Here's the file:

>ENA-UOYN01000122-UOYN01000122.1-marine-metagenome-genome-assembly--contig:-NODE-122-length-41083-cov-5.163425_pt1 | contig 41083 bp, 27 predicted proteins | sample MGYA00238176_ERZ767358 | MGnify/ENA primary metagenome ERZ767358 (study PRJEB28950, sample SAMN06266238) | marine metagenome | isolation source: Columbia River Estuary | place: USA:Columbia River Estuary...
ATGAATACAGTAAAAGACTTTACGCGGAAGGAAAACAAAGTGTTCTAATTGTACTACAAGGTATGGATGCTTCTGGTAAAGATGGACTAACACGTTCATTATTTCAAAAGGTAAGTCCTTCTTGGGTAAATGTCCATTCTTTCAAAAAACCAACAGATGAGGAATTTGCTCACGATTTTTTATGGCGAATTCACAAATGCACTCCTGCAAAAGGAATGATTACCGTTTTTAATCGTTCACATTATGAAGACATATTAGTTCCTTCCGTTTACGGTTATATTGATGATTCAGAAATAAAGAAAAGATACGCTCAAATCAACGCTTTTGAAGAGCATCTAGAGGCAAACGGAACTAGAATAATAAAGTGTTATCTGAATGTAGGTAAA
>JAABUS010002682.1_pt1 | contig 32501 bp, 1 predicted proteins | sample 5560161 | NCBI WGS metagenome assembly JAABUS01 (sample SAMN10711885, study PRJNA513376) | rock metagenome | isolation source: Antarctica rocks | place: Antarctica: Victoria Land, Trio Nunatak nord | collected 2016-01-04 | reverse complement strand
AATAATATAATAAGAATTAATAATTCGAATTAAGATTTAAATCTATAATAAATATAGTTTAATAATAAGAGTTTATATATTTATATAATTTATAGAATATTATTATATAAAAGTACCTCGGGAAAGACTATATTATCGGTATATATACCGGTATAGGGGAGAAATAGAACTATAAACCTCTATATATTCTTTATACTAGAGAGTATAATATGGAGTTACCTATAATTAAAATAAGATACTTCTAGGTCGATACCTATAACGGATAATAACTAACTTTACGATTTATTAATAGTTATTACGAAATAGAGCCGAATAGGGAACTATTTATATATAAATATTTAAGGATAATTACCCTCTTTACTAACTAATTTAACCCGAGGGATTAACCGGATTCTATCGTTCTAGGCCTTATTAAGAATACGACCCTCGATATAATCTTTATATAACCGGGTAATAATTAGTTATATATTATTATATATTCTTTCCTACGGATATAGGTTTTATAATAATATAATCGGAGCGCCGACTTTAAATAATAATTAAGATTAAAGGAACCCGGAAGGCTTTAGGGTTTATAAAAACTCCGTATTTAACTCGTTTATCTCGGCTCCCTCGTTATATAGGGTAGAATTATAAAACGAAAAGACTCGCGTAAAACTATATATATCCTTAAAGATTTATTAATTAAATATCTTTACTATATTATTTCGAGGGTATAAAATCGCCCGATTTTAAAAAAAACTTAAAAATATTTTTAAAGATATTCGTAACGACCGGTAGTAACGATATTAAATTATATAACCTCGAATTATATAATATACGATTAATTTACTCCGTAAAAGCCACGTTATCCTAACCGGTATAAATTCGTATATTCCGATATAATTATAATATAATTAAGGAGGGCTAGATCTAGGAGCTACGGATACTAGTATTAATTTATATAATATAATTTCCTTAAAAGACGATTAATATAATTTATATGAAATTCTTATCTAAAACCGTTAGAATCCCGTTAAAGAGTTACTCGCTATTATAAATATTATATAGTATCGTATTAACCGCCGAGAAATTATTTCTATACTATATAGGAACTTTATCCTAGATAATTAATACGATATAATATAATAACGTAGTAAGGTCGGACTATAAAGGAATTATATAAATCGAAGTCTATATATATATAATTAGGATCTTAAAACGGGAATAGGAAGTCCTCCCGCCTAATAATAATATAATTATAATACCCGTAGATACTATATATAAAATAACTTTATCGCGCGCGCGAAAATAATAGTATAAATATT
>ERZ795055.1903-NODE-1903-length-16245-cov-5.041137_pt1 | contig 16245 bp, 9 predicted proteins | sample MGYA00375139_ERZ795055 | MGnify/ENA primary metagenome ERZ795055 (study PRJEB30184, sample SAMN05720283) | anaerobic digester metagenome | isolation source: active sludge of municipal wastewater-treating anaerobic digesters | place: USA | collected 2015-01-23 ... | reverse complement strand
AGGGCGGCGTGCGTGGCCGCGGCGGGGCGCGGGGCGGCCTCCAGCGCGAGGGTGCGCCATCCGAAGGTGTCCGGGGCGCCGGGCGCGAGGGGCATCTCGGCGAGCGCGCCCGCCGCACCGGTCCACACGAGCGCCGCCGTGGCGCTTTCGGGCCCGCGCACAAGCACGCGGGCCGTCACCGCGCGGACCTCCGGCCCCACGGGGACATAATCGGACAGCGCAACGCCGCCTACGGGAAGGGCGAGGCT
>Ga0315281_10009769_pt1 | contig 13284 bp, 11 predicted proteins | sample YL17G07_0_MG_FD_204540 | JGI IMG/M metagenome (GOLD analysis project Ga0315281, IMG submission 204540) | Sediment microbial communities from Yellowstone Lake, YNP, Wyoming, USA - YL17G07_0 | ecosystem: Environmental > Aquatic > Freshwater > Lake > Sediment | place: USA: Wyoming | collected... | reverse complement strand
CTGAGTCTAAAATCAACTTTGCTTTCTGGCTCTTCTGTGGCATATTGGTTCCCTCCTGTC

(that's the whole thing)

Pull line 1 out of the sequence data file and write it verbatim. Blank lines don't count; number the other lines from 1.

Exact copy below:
>ENA-UOYN01000122-UOYN01000122.1-marine-metagenome-genome-assembly--contig:-NODE-122-length-41083-cov-5.163425_pt1 | contig 41083 bp, 27 predicted proteins | sample MGYA00238176_ERZ767358 | MGnify/ENA primary metagenome ERZ767358 (study PRJEB28950, sample SAMN06266238) | marine metagenome | isolation source: Columbia River Estuary | place: USA:Columbia River Estuary...